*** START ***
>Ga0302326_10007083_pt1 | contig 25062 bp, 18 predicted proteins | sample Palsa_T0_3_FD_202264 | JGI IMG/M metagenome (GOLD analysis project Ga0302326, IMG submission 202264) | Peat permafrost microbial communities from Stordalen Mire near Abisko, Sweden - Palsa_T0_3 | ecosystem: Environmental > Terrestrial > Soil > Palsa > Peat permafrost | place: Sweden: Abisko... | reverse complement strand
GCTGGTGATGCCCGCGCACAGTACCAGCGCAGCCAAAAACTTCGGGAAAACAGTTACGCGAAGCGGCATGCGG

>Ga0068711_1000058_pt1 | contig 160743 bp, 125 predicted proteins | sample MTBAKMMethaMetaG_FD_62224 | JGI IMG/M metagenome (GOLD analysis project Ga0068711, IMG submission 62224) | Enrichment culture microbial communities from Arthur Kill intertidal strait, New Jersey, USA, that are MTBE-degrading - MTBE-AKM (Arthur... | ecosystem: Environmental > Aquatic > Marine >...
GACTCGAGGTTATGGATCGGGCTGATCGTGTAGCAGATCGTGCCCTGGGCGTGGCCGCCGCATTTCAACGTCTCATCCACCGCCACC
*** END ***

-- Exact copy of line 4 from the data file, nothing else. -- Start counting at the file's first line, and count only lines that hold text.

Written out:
GACTCGAGGTTATGGATCGGGCTGATCGTGTAGCAGATCGTGCCCTGGGCGTGGCCGCCGCATTTCAACGTCTCATCCACCGCCACC